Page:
Defense for Ahmaud Arbery’s Killers Doesn’t Want Famous Black People in Court

One of the attorneys for Ahmaud Arbery’s killers worried that Al Sharpton's presence would influence the jury and wanted other famous Black people excluded.
Cilvil rights leader Rev. Al Sharpton speaks at a press conference on voting rights outside of the U.S. Capitol on September 13, 2021 in Washington, DC.
Cilvil rights leader Rev. Al Sharpton speaks at a press conference on voting rights outside of the U.S. Capitol on September 13, 2021 in Washington, DC.(Photo by Kevin Dietsch/Getty Images)

One of the defense attorneys for Ahmaud Arbery’s killers was in his feelings when he found out Rev. Al Sharpton had stopped by the Georgia courtroom to sit with the slain young Black man’s family.

“The idea that we're going to be serially bringing these people in to sit with the victim's family, one after another. Obviously, there's only so many pastors,” Kevin Gough, defense attorney for William “Roddie” Bryan, said in court Thursday. “If their pastor’s Al Sharpton right now, that's fine, but then that's it.”

Despite Sharpton being so elusive that only one of seven attorneys in the courtroom even noticed him, Gough asked that the judge stop famous Black people from sitting in on the trial of Bryan, Gregory McMichael, and his son, Travis, who are all facing nine charges, including murder, in Arbery’s killing in February 2020 in Georgia. The attorney said he’s concerned that someone as famous as Sharpton could introduce politics into the case and influence the jury.

“We don't want any more Black pastors coming in here, or other Jesse Jacksons, whoever was in here earlier this week, sitting with the victim's family trying to influence a jury in this case,” Gough said.


“If a bunch of folks came in here dressed like Colonel Sanders with white masks sitting in the back, I mean, that would be—” Gough continued before being cut off by Judge Timothy Walmsley, who’s presiding over the case.

Gough admitted he wasn’t even aware Sharpton had walked in until after court was dismissed Wednesday. Prosecutor Linda Dunikoski also said she wasn’t aware Sharpton was sitting next to Arbery’s family. In fact, only Gregory McMichael’s attorney Jason Sheffield made note of Sharpton, and he told the judge that he didn’t have an issue with it.

Walmsley said he was told that Sharpton would stop by during Wednesday’s lunch break and didn’t mind as long as he didn’t disturb any of the proceedings. He argued that not even the jury would have seen him because a large barrier in front of where he was sitting obscured him from their view.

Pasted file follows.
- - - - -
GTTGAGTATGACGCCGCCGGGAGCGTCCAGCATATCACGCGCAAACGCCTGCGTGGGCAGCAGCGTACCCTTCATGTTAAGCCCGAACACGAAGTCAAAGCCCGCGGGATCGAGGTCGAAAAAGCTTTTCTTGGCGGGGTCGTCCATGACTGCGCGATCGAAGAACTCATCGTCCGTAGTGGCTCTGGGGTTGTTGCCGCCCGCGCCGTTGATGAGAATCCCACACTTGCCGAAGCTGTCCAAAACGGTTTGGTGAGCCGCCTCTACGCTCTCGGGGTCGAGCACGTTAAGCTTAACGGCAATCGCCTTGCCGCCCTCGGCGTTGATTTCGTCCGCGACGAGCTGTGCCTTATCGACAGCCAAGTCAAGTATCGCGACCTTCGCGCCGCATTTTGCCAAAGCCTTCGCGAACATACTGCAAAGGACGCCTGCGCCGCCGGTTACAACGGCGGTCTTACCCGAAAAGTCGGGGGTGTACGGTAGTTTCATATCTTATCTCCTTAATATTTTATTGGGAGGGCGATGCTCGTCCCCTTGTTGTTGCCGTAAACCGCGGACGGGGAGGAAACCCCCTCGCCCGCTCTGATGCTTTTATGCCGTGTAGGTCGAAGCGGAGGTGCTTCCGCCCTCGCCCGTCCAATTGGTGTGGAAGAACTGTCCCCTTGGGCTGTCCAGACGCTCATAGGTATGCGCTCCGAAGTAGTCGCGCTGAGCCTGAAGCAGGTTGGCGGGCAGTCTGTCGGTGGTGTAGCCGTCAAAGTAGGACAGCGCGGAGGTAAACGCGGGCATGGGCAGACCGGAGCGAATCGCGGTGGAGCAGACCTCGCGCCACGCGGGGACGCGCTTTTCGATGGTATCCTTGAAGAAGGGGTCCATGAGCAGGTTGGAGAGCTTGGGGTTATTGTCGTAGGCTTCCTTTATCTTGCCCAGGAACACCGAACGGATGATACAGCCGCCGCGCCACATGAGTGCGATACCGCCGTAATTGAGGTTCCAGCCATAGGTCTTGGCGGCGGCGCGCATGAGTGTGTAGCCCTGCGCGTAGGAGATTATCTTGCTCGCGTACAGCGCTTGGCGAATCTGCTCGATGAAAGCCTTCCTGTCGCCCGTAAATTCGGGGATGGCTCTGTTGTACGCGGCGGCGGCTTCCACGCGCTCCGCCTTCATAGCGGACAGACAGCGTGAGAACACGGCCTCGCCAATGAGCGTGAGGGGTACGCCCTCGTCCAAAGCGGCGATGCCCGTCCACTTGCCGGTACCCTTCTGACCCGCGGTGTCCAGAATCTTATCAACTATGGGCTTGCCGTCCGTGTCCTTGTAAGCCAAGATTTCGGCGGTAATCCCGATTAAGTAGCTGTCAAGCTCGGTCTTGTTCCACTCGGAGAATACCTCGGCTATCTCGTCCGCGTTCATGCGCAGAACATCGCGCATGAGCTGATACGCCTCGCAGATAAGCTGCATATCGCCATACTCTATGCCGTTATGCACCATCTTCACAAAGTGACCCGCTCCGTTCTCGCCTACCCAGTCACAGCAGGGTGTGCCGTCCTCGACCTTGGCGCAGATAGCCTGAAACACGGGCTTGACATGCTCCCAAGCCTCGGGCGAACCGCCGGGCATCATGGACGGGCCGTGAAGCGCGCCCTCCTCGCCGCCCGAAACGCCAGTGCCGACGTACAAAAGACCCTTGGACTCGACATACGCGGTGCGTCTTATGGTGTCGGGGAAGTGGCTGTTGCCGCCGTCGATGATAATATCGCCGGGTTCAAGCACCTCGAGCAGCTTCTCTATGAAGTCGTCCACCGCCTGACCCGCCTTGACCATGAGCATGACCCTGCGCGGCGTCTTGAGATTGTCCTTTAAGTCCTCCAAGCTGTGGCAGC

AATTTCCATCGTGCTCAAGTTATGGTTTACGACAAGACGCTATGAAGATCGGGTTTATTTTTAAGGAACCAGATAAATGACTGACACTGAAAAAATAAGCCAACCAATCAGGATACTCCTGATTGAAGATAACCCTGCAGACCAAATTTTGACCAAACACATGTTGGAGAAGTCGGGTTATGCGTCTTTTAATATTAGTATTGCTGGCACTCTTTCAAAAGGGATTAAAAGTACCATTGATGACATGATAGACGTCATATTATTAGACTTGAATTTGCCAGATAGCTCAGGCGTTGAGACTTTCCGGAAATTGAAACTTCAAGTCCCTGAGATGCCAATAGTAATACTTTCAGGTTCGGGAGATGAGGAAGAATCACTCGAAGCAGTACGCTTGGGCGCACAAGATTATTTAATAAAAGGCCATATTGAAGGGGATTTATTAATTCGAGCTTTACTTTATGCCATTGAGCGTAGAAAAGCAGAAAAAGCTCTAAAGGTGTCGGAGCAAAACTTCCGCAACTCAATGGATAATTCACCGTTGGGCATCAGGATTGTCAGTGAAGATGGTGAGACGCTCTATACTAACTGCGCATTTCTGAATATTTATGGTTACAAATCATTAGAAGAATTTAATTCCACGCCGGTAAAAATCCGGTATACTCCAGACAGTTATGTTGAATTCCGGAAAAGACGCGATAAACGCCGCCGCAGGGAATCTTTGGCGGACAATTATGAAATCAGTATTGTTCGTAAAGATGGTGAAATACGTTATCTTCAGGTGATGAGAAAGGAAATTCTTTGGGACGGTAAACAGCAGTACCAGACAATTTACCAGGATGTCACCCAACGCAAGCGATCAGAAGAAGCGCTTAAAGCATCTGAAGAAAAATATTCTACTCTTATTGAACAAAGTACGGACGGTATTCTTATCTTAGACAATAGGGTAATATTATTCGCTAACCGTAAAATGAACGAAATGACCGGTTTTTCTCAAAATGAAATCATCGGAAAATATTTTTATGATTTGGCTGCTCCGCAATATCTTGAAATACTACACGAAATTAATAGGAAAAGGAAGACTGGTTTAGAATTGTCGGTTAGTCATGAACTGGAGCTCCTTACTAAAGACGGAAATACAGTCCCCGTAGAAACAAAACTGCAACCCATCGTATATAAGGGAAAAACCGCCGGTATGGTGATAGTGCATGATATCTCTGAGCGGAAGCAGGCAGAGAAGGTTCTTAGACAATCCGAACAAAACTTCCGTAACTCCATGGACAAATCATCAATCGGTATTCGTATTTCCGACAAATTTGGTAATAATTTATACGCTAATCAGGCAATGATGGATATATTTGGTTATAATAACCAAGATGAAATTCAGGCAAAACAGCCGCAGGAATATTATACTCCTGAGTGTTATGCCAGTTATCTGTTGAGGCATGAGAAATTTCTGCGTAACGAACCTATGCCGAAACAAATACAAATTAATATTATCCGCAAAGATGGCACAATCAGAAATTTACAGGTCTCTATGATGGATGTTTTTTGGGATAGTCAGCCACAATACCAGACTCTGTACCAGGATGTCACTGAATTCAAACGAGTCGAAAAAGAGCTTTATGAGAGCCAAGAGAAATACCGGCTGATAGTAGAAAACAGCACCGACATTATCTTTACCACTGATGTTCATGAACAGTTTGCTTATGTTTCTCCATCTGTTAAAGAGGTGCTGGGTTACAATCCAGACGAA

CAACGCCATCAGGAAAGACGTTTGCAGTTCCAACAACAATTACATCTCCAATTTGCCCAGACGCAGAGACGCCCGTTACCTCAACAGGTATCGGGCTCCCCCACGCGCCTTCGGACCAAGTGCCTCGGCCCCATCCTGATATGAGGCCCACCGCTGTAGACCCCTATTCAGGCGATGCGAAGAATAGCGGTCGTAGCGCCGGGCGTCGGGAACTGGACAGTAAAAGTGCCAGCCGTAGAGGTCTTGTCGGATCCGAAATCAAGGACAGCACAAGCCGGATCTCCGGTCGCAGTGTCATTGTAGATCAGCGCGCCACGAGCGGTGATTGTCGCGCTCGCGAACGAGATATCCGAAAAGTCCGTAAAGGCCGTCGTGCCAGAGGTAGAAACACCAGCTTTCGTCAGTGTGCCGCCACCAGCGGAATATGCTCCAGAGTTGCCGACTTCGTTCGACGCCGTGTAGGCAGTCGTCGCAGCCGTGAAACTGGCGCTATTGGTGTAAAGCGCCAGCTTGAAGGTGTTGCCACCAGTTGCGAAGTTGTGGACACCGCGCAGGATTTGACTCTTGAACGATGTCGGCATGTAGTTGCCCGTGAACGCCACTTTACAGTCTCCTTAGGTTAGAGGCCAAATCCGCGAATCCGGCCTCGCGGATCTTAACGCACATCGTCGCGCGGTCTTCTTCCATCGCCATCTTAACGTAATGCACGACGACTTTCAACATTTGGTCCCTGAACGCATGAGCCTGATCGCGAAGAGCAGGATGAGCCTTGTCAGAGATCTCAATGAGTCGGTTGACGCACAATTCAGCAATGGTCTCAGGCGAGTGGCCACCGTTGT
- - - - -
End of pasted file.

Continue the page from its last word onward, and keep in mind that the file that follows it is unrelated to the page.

“I will tell you that I noticed him once and that was it,” Walmsley said. “And the fact that nobody else even noticed that he was in here means that everybody complied with this Court's rulings on sitting in this courtroom and listening to the evidence. And I will tell you this, I'm not going to blanketly exclude members of the public from this courtroom.”

Melissa Redmon, the prosecutorial justice program director at the University of Georgia’s School of Law and a former Fulton County district attorney, told VICE News that while Sharpton is one of the most recognizable figures in the Black community, Gough had little grounds to ask the judge to bar him, Jesse Jackson, or anyone one else, for that matter.

“Where do I even begin?” Redmon told VICE News. “Basically what you’re saying is Sharpton’s mere presence will elicit the sympathy of the jury, causing them to disregard all of the evidence and the instructions given to them in the courtroom.”


“The only basis to limit anyone from the courtroom would be if there is testimony that is sensitive in nature,” she continued.

Often these moments involve protecting victims of sexual or minors testifying in court. But even then, the limits the court can set aren’t very restrictive as only those portions of the trial will be closed to the public to protect those individuals.

“The privacy of the individual has to override the right of access to the public,” Redmon said. “But if Al Sharpton is coming in in his suit and he’s sitting down quietly and not disrupting the proceedings, then there’s no legal basis to object.”

The tinge of racial tension in the trial of Arbery’s killers has been present from the start. During opening statements, prosecutors for the state of Georgia argued that incorrect assumptions—racist ones, in fact—caused the three men to chase Arbery down after they suspected he’d burglarized a home in their neighborhood of Satilla Shores. They wanted to detain him for a “citizen’s arrest” until law enforcement arrived, but after a struggle, Travis shot and killed the 25-year-old Black man. 

The defense, on the other hand, has tried to ignore the racial aspects of the case—despite successfully creating a jury of 11 white people and just one Black person. Attorneys for the trio of white men, who have pleaded not guilty by reason of self-defense, have said they were only reacting to the facts and the threats in front of them. 

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